Captain Marvel's Brie Larson has been a big supporter of widening the scope of representation and diversity in Hollywood and coverage of Hollywood, and the success of her solo film is just the latest reminder of why that's so important. While Marvel is making some strides in those areas, Larson can't help but want the studio to pick up the pace a bit, as the more it happens the quicker we get to a place and time where having everyone represented onscreen is just the norm and not the exception, especially for the LGBTQ community.
In a new interview, Larson said that having little girls come up to her and say "thank you" has made her "surprisingly emotional", but it's also made her aware of how important it is to see yourself represented in media. She told Variety's Marc Malkin "I don't think we think about that all the time as kids. I think we accept what we have, but to see this new generation of boys and girls, or kids who don't identify as either, being able to see this on screen and to not know anything different is really exciting."
"I'm happy to be on the forefront of the normalization of this type of content and to prove once again that representation matters. Diverse storytelling matters, the female experience matters, and these are markers," Larson said. "So it's something I've always known and I think a lot of people always knew, but this is just normalizing."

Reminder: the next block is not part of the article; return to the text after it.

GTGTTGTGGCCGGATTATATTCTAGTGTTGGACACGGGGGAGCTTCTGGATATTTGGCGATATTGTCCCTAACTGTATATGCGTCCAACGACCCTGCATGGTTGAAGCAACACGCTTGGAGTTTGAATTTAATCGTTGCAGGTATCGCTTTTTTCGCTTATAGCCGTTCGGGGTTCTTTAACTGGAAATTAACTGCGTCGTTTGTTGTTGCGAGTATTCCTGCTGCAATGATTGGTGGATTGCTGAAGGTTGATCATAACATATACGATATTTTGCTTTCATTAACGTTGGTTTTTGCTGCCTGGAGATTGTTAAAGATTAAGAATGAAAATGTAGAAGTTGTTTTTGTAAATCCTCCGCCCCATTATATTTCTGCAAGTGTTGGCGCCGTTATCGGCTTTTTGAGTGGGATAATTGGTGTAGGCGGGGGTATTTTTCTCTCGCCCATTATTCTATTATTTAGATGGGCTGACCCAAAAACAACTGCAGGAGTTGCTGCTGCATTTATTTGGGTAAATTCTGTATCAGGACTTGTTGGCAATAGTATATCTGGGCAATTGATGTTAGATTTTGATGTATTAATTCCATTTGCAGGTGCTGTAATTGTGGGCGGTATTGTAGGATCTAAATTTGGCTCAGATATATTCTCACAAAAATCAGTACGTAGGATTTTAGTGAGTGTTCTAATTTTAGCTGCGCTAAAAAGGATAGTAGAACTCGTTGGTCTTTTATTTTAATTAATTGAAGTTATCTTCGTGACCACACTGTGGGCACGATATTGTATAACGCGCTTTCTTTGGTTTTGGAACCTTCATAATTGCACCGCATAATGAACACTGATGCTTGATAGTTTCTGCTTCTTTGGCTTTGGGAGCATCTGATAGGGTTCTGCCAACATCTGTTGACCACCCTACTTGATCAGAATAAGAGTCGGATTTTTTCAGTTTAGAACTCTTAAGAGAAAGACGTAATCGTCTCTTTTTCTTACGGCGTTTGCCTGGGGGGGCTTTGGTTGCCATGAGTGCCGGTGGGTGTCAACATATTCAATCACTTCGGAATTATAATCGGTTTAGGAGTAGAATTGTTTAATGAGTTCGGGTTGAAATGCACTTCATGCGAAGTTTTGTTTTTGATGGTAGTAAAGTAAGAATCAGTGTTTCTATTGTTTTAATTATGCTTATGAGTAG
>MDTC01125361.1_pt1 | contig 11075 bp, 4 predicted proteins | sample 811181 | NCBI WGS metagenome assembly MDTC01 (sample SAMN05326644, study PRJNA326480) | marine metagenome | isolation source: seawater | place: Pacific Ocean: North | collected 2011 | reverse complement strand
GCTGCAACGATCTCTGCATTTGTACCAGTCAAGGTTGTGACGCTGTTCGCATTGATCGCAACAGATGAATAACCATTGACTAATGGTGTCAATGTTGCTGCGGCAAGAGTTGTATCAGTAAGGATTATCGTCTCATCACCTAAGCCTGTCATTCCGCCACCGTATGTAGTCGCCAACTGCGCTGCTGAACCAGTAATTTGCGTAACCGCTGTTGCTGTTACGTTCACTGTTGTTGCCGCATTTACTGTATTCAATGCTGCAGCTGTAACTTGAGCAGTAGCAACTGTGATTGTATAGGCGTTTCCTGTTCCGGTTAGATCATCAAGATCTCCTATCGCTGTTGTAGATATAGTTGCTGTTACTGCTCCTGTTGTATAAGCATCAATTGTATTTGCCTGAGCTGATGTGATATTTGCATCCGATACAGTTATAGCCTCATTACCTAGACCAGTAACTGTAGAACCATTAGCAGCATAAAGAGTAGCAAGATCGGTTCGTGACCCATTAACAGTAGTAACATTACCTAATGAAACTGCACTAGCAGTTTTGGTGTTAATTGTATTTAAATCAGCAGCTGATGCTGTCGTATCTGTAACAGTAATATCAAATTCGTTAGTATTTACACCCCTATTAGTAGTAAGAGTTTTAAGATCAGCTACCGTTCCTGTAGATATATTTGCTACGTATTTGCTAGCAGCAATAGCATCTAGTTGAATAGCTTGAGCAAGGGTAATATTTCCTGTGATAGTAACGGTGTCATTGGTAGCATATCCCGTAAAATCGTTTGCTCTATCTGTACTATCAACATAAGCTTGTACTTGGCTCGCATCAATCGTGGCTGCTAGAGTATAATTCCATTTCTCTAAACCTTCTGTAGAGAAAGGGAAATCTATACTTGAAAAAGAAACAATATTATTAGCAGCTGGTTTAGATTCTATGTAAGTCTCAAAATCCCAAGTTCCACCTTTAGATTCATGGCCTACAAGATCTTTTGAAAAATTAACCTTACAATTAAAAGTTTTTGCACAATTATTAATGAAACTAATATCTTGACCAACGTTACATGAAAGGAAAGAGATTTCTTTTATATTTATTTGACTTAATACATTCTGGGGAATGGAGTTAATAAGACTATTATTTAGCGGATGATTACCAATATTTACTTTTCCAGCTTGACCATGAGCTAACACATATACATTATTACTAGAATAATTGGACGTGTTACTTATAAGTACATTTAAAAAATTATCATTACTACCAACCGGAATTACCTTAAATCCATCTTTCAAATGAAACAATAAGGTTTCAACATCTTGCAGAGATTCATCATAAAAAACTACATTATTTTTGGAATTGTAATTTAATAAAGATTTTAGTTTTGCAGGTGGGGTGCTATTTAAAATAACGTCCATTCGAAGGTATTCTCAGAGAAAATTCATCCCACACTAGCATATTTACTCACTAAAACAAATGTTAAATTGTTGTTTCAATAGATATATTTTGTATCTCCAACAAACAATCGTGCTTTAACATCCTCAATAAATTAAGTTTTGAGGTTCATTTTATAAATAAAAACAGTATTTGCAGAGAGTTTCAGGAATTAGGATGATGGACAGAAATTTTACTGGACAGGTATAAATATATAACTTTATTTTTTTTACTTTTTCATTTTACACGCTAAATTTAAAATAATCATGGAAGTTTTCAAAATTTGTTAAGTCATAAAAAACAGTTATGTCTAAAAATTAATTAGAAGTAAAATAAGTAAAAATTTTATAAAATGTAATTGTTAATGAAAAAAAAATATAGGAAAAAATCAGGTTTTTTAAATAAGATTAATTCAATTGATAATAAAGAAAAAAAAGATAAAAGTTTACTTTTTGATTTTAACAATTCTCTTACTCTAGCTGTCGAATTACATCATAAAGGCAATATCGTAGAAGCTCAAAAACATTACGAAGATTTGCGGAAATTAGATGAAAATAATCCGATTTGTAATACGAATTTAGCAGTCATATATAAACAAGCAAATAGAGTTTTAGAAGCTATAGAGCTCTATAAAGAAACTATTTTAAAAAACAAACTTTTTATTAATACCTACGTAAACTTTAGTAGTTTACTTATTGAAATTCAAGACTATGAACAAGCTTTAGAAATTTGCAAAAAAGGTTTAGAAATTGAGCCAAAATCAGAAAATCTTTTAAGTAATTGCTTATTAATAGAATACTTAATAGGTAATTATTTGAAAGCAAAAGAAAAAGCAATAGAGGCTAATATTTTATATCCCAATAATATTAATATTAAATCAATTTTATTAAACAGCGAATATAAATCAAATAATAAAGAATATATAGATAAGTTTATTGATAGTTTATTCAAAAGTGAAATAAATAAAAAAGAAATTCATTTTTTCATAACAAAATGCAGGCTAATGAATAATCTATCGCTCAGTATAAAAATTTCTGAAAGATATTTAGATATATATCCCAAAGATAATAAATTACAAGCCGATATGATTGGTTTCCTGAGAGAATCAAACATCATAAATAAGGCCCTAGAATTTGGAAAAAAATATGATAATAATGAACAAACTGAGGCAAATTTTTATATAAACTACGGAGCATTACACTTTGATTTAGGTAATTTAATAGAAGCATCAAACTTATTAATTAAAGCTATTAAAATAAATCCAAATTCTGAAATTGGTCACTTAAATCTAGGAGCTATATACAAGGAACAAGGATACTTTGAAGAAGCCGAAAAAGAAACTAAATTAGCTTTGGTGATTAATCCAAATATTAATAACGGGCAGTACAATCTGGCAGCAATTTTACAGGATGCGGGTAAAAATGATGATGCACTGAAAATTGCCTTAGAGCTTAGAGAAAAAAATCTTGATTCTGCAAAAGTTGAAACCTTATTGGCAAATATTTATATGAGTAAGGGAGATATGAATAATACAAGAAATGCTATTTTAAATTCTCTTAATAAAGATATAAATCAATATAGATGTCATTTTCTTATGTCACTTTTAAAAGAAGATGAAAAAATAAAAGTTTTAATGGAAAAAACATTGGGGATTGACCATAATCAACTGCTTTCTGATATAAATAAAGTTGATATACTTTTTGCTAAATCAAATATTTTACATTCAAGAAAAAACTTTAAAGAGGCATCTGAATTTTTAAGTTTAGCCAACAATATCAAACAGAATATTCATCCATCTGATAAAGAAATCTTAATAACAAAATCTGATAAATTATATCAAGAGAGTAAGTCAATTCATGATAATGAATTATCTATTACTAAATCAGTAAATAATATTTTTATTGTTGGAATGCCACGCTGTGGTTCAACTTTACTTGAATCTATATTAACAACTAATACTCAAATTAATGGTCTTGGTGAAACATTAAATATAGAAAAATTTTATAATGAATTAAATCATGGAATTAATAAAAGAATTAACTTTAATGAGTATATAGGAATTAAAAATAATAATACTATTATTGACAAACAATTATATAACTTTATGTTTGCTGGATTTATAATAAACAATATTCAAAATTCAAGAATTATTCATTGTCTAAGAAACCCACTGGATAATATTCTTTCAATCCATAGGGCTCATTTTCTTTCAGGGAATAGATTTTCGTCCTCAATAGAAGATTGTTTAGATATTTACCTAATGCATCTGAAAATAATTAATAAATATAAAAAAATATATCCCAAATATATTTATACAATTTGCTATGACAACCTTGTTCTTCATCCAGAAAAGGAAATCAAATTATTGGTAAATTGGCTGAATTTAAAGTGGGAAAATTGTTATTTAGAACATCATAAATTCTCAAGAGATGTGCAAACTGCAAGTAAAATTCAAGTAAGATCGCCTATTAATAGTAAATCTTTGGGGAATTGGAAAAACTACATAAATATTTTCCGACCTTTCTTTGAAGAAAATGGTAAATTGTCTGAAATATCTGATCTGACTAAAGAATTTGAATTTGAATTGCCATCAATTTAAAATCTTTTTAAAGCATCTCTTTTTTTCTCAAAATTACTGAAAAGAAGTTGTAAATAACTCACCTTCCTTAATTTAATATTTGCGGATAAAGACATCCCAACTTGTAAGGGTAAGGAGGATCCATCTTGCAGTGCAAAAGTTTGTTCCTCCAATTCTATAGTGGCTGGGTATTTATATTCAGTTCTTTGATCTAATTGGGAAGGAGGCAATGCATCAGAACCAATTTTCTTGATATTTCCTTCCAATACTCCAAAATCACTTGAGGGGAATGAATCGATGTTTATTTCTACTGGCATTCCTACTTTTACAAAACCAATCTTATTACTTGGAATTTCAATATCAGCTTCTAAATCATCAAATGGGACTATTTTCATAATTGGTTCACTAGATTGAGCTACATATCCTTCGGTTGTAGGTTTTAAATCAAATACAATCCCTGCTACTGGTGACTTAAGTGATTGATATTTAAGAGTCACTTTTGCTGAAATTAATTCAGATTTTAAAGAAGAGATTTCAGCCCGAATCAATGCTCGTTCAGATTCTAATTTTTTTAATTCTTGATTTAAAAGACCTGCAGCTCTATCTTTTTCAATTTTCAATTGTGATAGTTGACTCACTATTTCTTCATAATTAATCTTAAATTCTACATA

During their conversation Malkin told Larson he never thought he'd see an LGBTQ superhero, especially growing up. "That breaks my heart to hear that, because there's no reason," Larson said. "I don't understand how you could think that a certain type of person isn't allowed to be a superhero. So to me it's like, we gotta move faster. But I'm always wanting to move faster with this stuff."
It's Larson's goal to do whatever she can to make scenario's like that a thing of the past. "It wasn't enough for me to just look strong on a poster; it needed to extend further than that," Larson said. "I feel like I can't at the end of the day go to sleep at night if I didn't do everything that I possibly could."
There are several characters that could definitely make the jump to the big screen and bring the first LGTBQ superhero to the MCU, and we would definitely love to see it, especially if their name starts with America and ends with Chavez. I can't be the only one who thinks that would be amazing.
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